When Your Startup Gets Bought

The dilemma of the successful tech acquiree: Push paper for a year, raise chickens or lead a $1-billion company?

The dilemma of the successful tech acquiree: Push paper for a year, raise chickens or lead a $1-billion company?

A few months ago, I wrote about the need for serial entrepreneurs in B.C.’s technology scene. While I can hardly blame someone with a few million dollars in their jeans if they decide to farm chickens on Salt Spring Island or open a winery in Oliver, it would be nice to take the experience and recycle it into another success. This got me thinking about other sources of experienced and successful entrepreneurs. What about homegrown individuals who have taken their talent elsewhere and enjoyed huge success? Would they come back and share their experience and/or start something new here in B.C.?

Some B.C. expats of note have had huge success in the California technology mecca, Silicon Valley, including Jeff Mallett, ex-Yahoo; Stewart Butterfield, Flickr-Yahoo; and Penny Wilson, ex-Macromedia and ex-Juniper. Butterfield has elected to come back and start his new company, Tiny Speck, and Mallett and Wilson are actively helping startups in B.C.

Another candidate who has been on a great ride of late – someone with whom many of you may not be familiar because his success has taken place in the U.K. – is Steve Munford, CEO of security software leader, Sophos. I caught up with Munford recently to talk about his ride to the top of an $830-million company and ask him if a return to B.C. is in his future.

Munford was working in senior management at Seanix Technology in Richmond in the late 1990s when I first met him. A few years later, Dick Hardt hired him at ActiveState as COO. ActiveState developed an email spam filter product for corporations and started to ramp up its revenues until it was acquired by Sophos in 2003.

I asked Munford where he thought his career path was heading when Sophos acquired ActiveState. Specifically, I wanted to know why he elected to keep working for Sophos rather than start his chicken farm. By way of answering, he outlined four steps for a typical senior manager whose company is being acquired:

(1) Drive hard to get the deal done, which demands significant energy.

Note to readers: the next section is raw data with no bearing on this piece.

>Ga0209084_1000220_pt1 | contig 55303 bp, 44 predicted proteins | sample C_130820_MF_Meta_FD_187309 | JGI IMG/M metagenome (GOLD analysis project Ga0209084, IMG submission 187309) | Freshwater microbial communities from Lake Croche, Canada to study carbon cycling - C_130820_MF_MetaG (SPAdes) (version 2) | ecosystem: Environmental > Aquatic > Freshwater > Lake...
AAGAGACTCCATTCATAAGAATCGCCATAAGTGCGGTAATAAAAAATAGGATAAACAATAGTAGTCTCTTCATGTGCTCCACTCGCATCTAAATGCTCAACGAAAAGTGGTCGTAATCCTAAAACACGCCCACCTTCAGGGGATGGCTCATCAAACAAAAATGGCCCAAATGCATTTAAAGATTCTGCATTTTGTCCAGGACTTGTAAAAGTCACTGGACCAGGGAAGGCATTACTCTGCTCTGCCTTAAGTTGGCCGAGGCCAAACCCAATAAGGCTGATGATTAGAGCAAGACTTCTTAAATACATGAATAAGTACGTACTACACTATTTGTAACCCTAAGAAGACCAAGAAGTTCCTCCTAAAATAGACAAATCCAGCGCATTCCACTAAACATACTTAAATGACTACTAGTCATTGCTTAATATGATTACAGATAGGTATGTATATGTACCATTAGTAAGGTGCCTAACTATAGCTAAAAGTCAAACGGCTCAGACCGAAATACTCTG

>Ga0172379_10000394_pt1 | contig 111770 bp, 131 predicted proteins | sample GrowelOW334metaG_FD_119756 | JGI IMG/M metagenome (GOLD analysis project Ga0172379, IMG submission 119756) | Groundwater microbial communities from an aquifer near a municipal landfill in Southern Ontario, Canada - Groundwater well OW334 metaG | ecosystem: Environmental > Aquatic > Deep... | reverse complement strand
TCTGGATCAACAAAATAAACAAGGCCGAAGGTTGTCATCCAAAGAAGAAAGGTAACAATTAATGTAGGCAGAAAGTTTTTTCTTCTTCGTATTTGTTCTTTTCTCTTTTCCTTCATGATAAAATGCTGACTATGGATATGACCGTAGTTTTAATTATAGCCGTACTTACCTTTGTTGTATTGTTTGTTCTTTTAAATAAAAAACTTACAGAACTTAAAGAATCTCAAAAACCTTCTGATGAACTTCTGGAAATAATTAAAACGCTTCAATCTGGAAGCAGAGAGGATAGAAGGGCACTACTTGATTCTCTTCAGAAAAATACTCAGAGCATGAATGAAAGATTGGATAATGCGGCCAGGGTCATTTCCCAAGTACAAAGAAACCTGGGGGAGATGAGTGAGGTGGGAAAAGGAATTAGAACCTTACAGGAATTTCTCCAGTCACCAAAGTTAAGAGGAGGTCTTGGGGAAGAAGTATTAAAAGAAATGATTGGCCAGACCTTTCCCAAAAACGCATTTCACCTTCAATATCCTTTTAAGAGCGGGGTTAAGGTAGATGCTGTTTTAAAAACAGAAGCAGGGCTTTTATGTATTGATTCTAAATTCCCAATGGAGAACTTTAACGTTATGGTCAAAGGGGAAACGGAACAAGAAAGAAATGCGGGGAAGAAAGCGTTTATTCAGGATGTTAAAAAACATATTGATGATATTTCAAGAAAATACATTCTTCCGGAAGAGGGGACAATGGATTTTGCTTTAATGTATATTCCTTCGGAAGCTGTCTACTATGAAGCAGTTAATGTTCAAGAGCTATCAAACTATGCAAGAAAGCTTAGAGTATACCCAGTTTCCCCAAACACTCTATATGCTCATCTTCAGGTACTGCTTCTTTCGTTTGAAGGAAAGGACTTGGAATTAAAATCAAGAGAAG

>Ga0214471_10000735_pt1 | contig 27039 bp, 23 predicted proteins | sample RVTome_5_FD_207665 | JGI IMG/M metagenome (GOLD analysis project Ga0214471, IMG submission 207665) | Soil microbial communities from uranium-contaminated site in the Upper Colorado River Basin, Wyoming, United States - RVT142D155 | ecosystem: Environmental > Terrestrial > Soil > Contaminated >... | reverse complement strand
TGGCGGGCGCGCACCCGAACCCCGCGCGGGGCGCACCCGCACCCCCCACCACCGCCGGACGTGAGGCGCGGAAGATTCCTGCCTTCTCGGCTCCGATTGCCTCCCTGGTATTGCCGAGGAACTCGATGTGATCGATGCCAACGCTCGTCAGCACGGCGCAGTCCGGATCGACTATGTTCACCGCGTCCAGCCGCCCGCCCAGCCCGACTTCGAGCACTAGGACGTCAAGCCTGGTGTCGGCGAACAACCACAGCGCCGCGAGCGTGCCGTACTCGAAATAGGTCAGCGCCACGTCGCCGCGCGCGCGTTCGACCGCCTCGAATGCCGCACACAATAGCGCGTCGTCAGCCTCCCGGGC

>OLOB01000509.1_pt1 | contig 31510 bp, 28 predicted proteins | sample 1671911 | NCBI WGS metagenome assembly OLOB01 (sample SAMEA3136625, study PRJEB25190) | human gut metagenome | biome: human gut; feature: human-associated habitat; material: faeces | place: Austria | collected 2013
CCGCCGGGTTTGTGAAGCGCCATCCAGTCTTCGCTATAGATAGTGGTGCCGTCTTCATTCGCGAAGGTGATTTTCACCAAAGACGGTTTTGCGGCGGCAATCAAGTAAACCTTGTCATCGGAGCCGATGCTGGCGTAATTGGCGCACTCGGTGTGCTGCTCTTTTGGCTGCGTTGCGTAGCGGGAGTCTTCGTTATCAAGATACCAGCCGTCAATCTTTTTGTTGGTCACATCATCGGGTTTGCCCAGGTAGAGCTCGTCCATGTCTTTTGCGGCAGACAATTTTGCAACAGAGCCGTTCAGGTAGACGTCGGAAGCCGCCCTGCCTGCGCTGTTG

(2) Relax when it’s done – for a few days.

(3) Declare victory and celebrate. 

(4) Honour the commitments of the inevitable lock-in for a year or two.

In Step 4, Munford saw that interest often lags for an acquired employee because there is no intense desire to succeed anymore. Lock-in sometimes means you fill space at a desk for a couple of years. Munford made a key decision at this point. He wanted a meaningful role. He wanted to be engaged. So he took over all of the North American operations for Sophos. Shortly thereafter a big change was offered: Sophos kept the office location here in Vancouver but asked Munford to move to the U.K. This was where Munford started to forget about leaving and got very engaged with the direction Sophos was headed. He became COO and joined the board of the company in late 2005, and when the company ran a search for CEO soon after, Munford put his name forward and the company picked him.

The chance to have scale and reach in a business backed by a premier private equity firm (TA Associates at the time) had Munford interested in “going long.” Revenue has grown from $135 million to $335 million under his stewardship. An IPO plan was shelved and the company is currently working through an announced transaction with Europe’s largest private equity firm, Apax Partners, reportedly valuing the company at $830 million.

Munford is very excited about taking Sophos to a billion in revenue. That would be rarefied air for a B.C. technology CEO. When I asked if he would come back and share all of this experience, he simply said he hoped to someday. Meanwhile, as Sophos continues to grow, so does Munford’s stature as a B.C. technology success story. n

Brent Holliday heads the technology practice for Capital West Partners, a Vancouver-based investment bank.